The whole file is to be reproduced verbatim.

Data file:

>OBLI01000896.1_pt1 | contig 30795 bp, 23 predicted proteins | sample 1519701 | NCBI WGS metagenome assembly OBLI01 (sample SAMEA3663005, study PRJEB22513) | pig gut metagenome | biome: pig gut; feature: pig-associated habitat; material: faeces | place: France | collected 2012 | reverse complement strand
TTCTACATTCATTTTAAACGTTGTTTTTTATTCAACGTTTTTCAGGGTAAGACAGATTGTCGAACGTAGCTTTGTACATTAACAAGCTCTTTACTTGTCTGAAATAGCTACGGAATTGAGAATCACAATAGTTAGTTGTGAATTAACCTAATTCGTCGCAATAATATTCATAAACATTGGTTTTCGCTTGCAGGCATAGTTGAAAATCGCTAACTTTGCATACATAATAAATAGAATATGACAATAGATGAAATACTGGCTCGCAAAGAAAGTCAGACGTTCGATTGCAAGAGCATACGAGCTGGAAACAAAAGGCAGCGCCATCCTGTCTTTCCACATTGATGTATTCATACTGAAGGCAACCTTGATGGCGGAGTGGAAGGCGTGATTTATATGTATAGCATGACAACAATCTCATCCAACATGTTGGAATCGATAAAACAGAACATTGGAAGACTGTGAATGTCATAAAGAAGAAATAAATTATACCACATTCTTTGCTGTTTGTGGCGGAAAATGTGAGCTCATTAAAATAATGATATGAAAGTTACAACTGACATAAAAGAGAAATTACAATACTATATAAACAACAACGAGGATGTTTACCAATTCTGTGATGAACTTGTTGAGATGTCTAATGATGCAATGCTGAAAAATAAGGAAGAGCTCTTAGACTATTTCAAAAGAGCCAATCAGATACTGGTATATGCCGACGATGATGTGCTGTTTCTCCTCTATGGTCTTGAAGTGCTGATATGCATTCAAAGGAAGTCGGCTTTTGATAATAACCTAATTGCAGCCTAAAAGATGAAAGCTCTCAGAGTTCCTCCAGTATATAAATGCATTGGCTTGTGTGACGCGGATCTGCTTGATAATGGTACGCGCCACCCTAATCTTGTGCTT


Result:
>OBLI01000896.1_pt1 | contig 30795 bp, 23 predicted proteins | sample 1519701 | NCBI WGS metagenome assembly OBLI01 (sample SAMEA3663005, study PRJEB22513) | pig gut metagenome | biome: pig gut; feature: pig-associated habitat; material: faeces | place: France | collected 2012 | reverse complement strand
TTCTACATTCATTTTAAACGTTGTTTTTTATTCAACGTTTTTCAGGGTAAGACAGATTGTCGAACGTAGCTTTGTACATTAACAAGCTCTTTACTTGTCTGAAATAGCTACGGAATTGAGAATCACAATAGTTAGTTGTGAATTAACCTAATTCGTCGCAATAATATTCATAAACATTGGTTTTCGCTTGCAGGCATAGTTGAAAATCGCTAACTTTGCATACATAATAAATAGAATATGACAATAGATGAAATACTGGCTCGCAAAGAAAGTCAGACGTTCGATTGCAAGAGCATACGAGCTGGAAACAAAAGGCAGCGCCATCCTGTCTTTCCACATTGATGTATTCATACTGAAGGCAACCTTGATGGCGGAGTGGAAGGCGTGATTTATATGTATAGCATGACAACAATCTCATCCAACATGTTGGAATCGATAAAACAGAACATTGGAAGACTGTGAATGTCATAAAGAAGAAATAAATTATACCACATTCTTTGCTGTTTGTGGCGGAAAATGTGAGCTCATTAAAATAATGATATGAAAGTTACAACTGACATAAAAGAGAAATTACAATACTATATAAACAACAACGAGGATGTTTACCAATTCTGTGATGAACTTGTTGAGATGTCTAATGATGCAATGCTGAAAAATAAGGAAGAGCTCTTAGACTATTTCAAAAGAGCCAATCAGATACTGGTATATGCCGACGATGATGTGCTGTTTCTCCTCTATGGTCTTGAAGTGCTGATATGCATTCAAAGGAAGTCGGCTTTTGATAATAACCTAATTGCAGCCTAAAAGATGAAAGCTCTCAGAGTTCCTCCAGTATATAAATGCATTGGCTTGTGTGACGCGGATCTGCTTGATAATGGTACGCGCCACCCTAATCTTGTGCTT